Plant-based proteins can help reach net zero emissions

In a new report “The Breakthrough Effect” published for the World Economic Forum, three key “super-leverage” points have been identified as accelerating the move toward zero emissions across ten of the highest emitting sectors in the world economy. The public purchasing of plant-based proteins is identified as one of these super-leverage points, because of the impact of reducing meat production on the world’s rainforests in particular.

With time running out to limit global warming to 1.5 degrees centigrade, the report produced by an international team in conjunction with the University of Exeter, shows how parts of the global economy could move rapidly towards zero emissions by using government actions as super-leverage points.  The three key actions they identify are:

  • the mandate of the sale of electric vehicles,
  • requiring green ammonia to be used in the manufacture of fertilizers,
  • and, most significantly for us, the public purchasing of plant-proteins.

A tipping point is reached when a low-carbon solution is able to outcompete its higher-carbon alternative, creating a feedback loop that supports the low-carbon solution, thus influencing transitions in multiple sectors of the economy simultaneously. In the case of plant-based proteins, a tipping point may be triggered once plant-based alternatives cost the same amount as animal protein and can offer an equivalent attractiveness (taste, texture, nutrition).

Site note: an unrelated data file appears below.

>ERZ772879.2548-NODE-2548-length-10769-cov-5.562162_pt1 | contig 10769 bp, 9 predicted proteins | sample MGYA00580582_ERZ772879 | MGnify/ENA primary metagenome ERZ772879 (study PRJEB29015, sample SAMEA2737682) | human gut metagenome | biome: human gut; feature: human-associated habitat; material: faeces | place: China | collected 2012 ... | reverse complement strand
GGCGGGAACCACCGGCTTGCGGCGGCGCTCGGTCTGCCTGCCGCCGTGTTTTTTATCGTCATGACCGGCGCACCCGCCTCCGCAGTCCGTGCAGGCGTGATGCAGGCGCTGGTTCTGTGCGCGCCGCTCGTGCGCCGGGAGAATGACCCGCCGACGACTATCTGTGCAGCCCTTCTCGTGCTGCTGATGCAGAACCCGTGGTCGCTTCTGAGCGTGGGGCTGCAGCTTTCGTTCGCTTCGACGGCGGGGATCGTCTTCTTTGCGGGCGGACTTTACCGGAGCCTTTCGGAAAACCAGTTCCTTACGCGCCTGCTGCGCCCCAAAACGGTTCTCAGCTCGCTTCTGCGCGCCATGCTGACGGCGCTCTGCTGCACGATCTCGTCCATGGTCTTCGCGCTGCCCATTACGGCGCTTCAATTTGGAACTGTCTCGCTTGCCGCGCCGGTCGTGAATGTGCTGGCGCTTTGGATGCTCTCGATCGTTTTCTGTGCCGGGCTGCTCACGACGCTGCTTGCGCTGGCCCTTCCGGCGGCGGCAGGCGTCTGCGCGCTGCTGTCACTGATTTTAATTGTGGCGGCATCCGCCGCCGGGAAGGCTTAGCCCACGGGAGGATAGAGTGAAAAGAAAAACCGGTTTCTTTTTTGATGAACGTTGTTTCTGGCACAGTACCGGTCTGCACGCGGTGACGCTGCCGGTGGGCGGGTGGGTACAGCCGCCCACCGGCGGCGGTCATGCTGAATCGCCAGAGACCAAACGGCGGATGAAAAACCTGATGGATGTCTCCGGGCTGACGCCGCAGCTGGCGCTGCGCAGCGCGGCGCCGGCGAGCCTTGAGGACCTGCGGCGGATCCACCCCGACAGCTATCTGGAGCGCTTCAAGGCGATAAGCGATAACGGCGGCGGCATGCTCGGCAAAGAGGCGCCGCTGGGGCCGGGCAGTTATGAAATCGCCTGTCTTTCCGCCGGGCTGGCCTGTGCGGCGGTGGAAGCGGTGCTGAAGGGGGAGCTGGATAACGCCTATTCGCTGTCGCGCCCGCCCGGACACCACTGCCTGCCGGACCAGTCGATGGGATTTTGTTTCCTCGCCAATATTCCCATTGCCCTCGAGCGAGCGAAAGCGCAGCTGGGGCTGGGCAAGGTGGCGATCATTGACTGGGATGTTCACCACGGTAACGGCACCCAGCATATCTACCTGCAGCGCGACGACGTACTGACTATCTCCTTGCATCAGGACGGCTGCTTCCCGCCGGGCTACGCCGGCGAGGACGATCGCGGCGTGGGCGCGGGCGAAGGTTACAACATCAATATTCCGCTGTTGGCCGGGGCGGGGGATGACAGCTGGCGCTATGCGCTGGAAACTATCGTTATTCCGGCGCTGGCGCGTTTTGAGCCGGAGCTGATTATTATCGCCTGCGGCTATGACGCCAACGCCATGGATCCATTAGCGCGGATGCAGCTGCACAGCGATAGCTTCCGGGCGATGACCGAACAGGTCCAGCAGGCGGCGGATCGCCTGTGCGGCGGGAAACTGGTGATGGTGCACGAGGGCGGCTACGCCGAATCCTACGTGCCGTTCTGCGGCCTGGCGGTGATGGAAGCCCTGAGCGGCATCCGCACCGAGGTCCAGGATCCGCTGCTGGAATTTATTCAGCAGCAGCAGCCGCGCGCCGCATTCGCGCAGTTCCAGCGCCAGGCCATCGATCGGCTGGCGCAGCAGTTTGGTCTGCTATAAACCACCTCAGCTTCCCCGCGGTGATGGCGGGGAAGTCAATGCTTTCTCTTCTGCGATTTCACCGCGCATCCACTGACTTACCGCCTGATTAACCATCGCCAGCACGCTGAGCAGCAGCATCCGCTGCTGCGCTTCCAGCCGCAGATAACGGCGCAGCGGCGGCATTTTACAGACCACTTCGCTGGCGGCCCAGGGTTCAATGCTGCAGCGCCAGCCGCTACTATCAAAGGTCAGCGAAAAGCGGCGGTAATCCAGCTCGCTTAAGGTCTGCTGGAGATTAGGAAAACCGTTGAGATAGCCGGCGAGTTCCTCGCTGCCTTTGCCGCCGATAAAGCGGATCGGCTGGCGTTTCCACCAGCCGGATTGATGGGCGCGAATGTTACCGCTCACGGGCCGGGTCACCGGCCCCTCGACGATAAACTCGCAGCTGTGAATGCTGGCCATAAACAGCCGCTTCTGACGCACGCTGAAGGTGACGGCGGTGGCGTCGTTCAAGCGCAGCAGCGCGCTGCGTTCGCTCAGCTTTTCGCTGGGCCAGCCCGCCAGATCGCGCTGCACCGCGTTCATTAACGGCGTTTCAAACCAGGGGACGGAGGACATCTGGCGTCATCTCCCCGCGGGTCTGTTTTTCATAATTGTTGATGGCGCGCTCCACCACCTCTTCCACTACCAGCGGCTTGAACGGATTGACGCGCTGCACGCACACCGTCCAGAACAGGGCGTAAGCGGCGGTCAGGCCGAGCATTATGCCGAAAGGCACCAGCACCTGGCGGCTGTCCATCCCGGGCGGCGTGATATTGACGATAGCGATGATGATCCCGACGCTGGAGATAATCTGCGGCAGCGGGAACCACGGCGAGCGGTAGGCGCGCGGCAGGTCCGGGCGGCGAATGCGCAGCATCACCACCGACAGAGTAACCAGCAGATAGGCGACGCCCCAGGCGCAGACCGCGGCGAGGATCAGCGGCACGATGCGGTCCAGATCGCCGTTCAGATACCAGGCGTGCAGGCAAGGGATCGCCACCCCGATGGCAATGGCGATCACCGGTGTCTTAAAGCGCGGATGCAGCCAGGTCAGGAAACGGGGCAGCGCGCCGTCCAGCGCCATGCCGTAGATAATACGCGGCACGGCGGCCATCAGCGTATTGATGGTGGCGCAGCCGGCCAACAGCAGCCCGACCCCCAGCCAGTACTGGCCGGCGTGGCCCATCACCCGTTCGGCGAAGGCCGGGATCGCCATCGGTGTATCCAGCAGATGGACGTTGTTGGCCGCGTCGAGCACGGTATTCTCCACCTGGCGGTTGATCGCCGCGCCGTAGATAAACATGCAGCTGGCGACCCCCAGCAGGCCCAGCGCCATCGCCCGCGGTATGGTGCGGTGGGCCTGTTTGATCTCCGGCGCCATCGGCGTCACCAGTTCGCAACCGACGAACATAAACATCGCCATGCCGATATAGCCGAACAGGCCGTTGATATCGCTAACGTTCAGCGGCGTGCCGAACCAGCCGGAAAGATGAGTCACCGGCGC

If global government purchasing (in hospitals, schools, prisons and government departments for example) of plant-based alternatives to high-carbon emitters, such as meat and dairy, is required, this could rapidly increase demand and help producers reach the economies of scale needed to bring costs down.  It would also introduce millions of people to plant-based foods and help to shift social norms around meat consumption.

Researchers say that changing the market on this scale could free up 400-800 million hectares of land, equivalent to 7-15% of global agriculture land today, which would provide more land for carbon storage and biodiversity, while drastically reducing greenhouse gas emissions and cutting incentives for deforestation.

The report concludes that the scale and pace of the economic transitions required to meet climate change goals are unprecedented in human history. While they cannot guarantee the outcome, the report writers urge policymakers to take decisions, such as switching public purchasing of food to plant-based proteins, and to act without delay!